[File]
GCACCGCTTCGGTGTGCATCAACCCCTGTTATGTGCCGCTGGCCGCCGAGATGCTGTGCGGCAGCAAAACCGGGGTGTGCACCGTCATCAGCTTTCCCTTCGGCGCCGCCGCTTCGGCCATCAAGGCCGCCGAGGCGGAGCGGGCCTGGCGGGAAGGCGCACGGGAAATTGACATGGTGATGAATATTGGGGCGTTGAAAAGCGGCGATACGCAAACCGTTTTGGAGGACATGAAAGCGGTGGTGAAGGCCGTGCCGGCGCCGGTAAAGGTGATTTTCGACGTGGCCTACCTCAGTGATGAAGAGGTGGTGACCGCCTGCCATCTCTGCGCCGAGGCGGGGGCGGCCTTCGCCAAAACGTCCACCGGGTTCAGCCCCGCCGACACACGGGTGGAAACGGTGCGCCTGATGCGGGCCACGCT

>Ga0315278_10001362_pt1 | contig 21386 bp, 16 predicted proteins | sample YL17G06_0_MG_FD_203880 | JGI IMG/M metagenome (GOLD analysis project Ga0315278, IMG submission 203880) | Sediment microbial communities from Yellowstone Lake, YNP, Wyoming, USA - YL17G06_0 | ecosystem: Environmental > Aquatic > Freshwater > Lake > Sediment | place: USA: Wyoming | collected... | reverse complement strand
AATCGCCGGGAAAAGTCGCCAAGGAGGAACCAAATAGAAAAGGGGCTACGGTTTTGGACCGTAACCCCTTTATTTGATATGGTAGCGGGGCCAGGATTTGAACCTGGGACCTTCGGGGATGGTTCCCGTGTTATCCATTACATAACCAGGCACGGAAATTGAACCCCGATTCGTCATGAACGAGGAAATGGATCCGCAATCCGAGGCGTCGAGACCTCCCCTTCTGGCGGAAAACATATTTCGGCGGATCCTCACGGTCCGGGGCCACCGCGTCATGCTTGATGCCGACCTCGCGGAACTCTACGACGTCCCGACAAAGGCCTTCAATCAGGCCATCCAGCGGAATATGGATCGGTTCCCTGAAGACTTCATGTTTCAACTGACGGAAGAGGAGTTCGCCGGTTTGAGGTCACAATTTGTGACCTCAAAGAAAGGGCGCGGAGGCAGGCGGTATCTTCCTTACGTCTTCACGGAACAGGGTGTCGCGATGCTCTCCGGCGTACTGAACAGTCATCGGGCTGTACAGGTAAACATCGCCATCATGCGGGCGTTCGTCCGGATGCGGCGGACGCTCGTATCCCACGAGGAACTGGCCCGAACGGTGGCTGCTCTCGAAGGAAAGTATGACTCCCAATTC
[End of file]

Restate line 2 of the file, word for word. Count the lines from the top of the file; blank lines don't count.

>Ga0315278_10001362_pt1 | contig 21386 bp, 16 predicted proteins | sample YL17G06_0_MG_FD_203880 | JGI IMG/M metagenome (GOLD analysis project Ga0315278, IMG submission 203880) | Sediment microbial communities from Yellowstone Lake, YNP, Wyoming, USA - YL17G06_0 | ecosystem: Environmental > Aquatic > Freshwater > Lake > Sediment | place: USA: Wyoming | collected... | reverse complement strand